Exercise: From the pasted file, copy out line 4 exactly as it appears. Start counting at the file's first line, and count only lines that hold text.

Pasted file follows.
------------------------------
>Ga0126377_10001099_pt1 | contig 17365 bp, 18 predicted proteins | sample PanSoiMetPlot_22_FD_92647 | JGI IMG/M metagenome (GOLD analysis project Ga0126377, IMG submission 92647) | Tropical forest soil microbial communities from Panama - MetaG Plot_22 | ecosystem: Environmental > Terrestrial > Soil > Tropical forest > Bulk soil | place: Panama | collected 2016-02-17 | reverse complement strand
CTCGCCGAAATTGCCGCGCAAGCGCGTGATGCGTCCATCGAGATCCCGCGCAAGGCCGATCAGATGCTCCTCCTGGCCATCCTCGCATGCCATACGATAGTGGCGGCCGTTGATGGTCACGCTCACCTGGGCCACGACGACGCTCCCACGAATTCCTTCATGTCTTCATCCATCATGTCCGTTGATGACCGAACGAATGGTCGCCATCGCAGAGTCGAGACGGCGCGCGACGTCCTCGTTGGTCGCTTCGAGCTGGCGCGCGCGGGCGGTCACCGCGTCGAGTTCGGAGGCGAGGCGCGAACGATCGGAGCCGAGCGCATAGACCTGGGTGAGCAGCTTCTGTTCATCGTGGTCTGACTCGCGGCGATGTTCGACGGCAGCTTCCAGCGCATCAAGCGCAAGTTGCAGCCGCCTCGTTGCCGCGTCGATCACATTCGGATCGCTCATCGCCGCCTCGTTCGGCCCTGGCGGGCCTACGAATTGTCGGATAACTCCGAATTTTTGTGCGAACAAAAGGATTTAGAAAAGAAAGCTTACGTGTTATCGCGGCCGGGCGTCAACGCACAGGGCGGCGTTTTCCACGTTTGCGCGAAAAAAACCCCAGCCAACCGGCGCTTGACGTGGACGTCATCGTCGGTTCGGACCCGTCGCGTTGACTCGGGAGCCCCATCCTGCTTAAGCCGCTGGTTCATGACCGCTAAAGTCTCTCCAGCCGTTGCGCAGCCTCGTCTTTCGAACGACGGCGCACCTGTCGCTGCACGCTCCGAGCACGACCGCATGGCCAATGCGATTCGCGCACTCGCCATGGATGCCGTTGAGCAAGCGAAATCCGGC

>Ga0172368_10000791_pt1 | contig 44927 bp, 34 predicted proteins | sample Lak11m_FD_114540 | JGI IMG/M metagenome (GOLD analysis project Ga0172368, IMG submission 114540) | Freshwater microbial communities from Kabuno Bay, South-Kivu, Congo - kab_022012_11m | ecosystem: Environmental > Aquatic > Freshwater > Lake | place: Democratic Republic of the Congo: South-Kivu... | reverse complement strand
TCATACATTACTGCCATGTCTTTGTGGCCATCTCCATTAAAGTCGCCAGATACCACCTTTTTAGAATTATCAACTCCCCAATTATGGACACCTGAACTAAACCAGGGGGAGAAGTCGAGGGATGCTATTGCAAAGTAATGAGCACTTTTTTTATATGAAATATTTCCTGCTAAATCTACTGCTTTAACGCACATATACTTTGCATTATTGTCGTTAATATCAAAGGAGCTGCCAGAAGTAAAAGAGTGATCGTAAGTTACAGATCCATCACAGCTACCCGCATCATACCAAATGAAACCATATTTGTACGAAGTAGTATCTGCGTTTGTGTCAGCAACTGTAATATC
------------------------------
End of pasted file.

TCATACATTACTGCCATGTCTTTGTGGCCATCTCCATTAAAGTCGCCAGATACCACCTTTTTAGAATTATCAACTCCCCAATTATGGACACCTGAACTAAACCAGGGGGAGAAGTCGAGGGATGCTATTGCAAAGTAATGAGCACTTTTTTTATATGAAATATTTCCTGCTAAATCTACTGCTTTAACGCACATATACTTTGCATTATTGTCGTTAATATCAAAGGAGCTGCCAGAAGTAAAAGAGTGATCGTAAGTTACAGATCCATCACAGCTACCCGCATCATACCAAATGAAACCATATTTGTACGAAGTAGTATCTGCGTTTGTGTCAGCAACTGTAATATC